Growth Hackers, Digital Marketers, Product Managers have made funnel reports an integral part of their repertoire for understanding conversions and drop offs.
For businesses it is necessary to understand how many people:
- Viewed-Product then Add-to-Cart but didn’t Purchase or
- Visited-Site then SignedUp-for-an-Account but didn’t Verify-their-Email-Address, or
- Selected-Restaurant then Made-a-Dinner-Reservation but didn’t Check-In-to-Restaurant, or
- Searched-for-Airline-Tickets multiple times but didn’t Purchase, or
- Opened-an-Email but didn’t Click-on-the-Call-to-Action in there
Funnels do a great job of showing us these percentages.
Our funnel reports though fall short in being actionable — they don’t help us take any action on the numbers they report back. This post discusses what is required in order to make your funnel reports actionable to drive growth.
A Speedometer and the Accelerator Pedal
To use an analogy I compare a funnel report to the speedometer in your car — an extremely useful tool that tells you the current speed of your car.
What we need in order to take action in a car is the accelerator and/or the brakes. Once the speedometer reports the speed reducing, it is the accelerator we use to get us back on track towards our destination.
A powerful user segmentation tool is the accelerator we need to use with our funnel reports in order to speed up our business.
Funnels as starting point for Behavior Segmentation
Every funnel report (almost in disguise!) exposes multiple segments of people that are directly actionable:
- people who successfully convert all the way through the funnel, and
- people who drop off at each step of the funnel
A sample 3-step funnel below shows these user segments.
If only we could get to these precise set of our users, our creative minds will find ways to nudge them ahead. We should capture and save these smaller segments of users; compare and contrast them with each other to analyze; trend these segment metrics over time and more —we almost definitely will improve growth and retention for our services.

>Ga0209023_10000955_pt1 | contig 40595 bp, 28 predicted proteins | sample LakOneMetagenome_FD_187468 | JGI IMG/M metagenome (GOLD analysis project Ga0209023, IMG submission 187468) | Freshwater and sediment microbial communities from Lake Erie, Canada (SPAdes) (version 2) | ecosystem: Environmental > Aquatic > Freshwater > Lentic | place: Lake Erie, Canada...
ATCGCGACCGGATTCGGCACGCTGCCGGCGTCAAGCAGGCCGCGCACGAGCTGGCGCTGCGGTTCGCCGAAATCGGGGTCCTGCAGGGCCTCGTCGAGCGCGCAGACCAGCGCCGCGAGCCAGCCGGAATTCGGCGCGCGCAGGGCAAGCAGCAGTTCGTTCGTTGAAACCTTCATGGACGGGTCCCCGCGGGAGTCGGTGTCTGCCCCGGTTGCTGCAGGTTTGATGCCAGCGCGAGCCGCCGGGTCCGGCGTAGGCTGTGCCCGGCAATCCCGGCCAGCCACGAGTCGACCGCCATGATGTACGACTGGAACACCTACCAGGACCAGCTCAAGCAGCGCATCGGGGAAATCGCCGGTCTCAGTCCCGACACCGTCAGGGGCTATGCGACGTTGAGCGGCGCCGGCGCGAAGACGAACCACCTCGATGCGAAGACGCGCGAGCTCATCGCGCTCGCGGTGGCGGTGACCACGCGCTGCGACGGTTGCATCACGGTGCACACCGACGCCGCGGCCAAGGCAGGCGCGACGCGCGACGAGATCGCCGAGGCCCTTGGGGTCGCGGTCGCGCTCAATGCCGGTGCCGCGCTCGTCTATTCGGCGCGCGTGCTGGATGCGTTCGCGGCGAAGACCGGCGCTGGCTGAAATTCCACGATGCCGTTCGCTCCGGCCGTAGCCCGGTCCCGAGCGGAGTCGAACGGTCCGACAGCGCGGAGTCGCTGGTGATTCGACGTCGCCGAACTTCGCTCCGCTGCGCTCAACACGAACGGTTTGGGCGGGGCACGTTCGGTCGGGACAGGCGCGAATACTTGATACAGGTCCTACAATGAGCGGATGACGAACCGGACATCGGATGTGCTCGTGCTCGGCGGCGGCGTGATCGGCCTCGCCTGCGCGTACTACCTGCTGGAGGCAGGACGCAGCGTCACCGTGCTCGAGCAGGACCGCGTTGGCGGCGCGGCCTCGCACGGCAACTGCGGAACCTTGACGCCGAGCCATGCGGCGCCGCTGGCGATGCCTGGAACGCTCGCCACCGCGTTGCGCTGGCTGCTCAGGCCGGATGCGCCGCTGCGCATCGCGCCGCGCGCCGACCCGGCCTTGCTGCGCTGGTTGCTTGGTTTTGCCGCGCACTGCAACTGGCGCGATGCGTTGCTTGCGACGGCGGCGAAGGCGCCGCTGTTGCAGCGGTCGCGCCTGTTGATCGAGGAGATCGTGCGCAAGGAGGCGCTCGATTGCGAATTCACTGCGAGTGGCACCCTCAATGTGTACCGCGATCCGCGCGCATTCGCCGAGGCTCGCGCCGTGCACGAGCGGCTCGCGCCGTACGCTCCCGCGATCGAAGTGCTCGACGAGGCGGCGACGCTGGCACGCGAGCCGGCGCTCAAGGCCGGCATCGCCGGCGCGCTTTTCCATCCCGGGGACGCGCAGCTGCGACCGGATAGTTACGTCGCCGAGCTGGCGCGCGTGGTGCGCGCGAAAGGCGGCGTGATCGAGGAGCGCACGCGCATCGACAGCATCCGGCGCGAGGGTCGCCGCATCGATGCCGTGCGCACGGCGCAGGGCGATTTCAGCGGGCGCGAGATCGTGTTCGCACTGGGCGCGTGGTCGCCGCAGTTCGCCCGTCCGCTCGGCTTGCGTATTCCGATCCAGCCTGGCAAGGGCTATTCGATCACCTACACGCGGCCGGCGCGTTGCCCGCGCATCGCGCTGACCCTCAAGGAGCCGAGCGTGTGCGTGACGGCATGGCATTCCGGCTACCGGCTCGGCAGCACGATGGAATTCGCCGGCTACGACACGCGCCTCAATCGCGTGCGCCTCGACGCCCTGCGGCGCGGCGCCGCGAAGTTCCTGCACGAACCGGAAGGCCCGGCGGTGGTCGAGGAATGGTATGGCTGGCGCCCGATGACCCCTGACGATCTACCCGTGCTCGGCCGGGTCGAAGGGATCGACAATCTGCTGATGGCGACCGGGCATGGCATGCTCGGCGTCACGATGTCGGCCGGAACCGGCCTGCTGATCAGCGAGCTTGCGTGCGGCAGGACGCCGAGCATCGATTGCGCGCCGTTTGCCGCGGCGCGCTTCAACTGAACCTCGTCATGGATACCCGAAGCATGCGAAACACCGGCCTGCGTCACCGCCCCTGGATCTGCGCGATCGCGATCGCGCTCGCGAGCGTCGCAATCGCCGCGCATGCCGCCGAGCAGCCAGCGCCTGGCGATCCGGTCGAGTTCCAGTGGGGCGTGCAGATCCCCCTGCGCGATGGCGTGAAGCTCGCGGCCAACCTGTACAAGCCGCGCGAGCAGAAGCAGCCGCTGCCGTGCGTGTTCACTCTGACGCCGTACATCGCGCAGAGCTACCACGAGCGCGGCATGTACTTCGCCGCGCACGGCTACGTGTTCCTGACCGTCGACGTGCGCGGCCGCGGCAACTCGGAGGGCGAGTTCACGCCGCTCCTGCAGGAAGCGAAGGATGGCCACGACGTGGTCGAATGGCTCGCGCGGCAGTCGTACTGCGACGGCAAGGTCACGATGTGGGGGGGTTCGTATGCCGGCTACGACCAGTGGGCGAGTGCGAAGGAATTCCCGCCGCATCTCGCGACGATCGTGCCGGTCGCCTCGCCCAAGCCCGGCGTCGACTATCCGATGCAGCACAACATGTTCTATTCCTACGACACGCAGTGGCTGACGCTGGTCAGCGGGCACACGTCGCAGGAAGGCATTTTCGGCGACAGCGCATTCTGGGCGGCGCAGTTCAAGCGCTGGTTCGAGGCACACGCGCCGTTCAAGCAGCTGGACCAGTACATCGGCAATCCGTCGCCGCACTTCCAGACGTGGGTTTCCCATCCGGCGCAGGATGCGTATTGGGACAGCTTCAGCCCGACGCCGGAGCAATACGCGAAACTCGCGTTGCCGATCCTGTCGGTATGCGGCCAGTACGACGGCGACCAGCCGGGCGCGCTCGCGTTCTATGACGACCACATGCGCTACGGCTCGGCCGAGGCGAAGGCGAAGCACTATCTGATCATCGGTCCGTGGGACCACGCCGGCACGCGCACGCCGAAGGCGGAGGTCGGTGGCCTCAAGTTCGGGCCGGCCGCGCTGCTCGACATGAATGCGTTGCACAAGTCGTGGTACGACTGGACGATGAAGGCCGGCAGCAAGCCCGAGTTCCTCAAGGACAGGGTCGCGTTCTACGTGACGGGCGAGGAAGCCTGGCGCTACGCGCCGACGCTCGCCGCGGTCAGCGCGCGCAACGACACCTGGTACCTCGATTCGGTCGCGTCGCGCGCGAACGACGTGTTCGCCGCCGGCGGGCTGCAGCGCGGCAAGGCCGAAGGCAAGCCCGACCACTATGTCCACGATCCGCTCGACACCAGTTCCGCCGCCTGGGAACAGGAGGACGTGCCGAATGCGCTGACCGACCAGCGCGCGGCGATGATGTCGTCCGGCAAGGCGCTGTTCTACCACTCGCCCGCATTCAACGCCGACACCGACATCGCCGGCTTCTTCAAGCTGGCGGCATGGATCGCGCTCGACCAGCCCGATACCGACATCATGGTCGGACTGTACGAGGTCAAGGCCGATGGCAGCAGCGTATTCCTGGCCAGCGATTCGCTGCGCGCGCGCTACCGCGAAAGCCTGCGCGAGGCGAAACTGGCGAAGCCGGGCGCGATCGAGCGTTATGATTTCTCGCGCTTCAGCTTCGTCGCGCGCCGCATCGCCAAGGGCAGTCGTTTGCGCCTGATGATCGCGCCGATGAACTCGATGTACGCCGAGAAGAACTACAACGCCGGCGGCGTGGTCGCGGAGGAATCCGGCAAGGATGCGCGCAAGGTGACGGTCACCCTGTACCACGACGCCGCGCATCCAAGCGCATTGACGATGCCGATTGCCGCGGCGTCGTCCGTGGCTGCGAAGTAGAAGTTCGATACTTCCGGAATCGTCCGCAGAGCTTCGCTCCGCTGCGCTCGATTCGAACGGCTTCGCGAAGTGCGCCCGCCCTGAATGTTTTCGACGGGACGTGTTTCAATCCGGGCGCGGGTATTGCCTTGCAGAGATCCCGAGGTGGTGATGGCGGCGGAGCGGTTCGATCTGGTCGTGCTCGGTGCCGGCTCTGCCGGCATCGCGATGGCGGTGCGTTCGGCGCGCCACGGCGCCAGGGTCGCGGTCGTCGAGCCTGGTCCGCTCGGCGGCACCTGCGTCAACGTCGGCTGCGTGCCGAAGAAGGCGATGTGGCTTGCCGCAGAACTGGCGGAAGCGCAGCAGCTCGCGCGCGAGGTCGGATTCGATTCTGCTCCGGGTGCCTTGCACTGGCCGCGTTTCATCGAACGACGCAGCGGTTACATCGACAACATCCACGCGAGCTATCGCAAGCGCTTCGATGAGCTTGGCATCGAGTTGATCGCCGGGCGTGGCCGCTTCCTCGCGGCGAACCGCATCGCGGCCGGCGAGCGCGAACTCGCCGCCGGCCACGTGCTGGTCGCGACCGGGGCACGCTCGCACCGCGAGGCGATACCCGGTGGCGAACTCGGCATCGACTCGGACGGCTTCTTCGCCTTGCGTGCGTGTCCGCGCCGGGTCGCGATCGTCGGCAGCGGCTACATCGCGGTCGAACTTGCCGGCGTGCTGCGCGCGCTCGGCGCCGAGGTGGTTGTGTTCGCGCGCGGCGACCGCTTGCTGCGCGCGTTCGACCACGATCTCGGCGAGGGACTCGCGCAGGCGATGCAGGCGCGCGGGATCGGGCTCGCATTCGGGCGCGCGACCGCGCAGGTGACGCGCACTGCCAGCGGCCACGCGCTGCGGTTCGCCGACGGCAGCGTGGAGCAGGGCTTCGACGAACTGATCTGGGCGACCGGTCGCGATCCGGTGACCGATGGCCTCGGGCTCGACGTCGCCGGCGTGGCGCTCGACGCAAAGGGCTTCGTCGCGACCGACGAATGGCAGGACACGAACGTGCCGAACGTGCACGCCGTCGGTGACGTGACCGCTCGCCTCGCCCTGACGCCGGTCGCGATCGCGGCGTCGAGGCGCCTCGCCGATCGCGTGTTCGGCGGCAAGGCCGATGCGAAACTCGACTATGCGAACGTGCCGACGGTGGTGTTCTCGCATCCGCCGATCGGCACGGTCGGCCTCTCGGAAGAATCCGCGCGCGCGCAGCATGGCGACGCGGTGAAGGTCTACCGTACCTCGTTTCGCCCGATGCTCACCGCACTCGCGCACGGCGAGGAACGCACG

With these user segments, we need to answer questions like:
- are the 124 users who converted mostly first time purchasers, or prior purchasers before?
- are the 565 users who drop-off at Step 3 mostly coming from one source of acquisition (say a specific Facebook AD campaign)?
- how do the behavior traits of the 3,286 users who drop off at Step 2 compare with the 124 users who converted? do they search for products a lot? do they rate or review products? how long have they been using the service?
and many more — only possible if I can get to these precise segments.
If you love your funnel reports, I can bet you will love analyzing and engaging with the user segments your funnel reports expose.
Behavior Segmentation Requirements
In terms of a practical toolset, the simplest option would be if our funnel reports directly allow us to save these different segments of people for further analysis.
The next best option would be if our segmentation tools expose capabilities where we can precisely mimic our funnel reports.
The following segmentation capabilities are required in your toolset:
1. Specify a list of actions and/or in-actions to define a user segment
For example I should be able to create a user segment consisting of people who Viewed-Product and Added-to-Cart but didn’t Purchase — this will get me the 565 people who dropped off at Step 3 in the funnel image above. Similarly, I should be able to create a segment of people who Viewed-Product and Added-to-Cart and Purchased — and this will get me the 124 people who converted all the way through my funnel above.
2. Specify a sequence of actions or in-actions to define a user segment
This makes the above capability a little more precise. If I can create a user segment consisting of people who Viewed-Product and then Added-to-Cart and then Purchased — I now more accurately get to the list of people who not only converted all the way through my funnel above, but did so in the sequence of actions I expected them to go through for conversion.
3. Specify a relative time between actions or an action/in-actions to define a segment
For example, I should be able to create a segment consisting of people who Added-to-Cart but didn’t Purchase within 15 minutes of that previous action.
4. Specify a count of certain user actions to define a segment
For example, I should be able to create a segment consisting of people who Launched-App more than 20 times AND Searched-for-Airline-Tickets 5 times but didn’t Purchase.
5. Specify any combination of the above along with the basic segmentation capabilities on demographics and geography to define a segment
There are numerous benefits for good user segmentation. I contend that our ability to understand and grow our business is directly related to how powerful our user segmentation capability is.
I strongly recommend using the concepts behind your dependable funnel report as a starting point.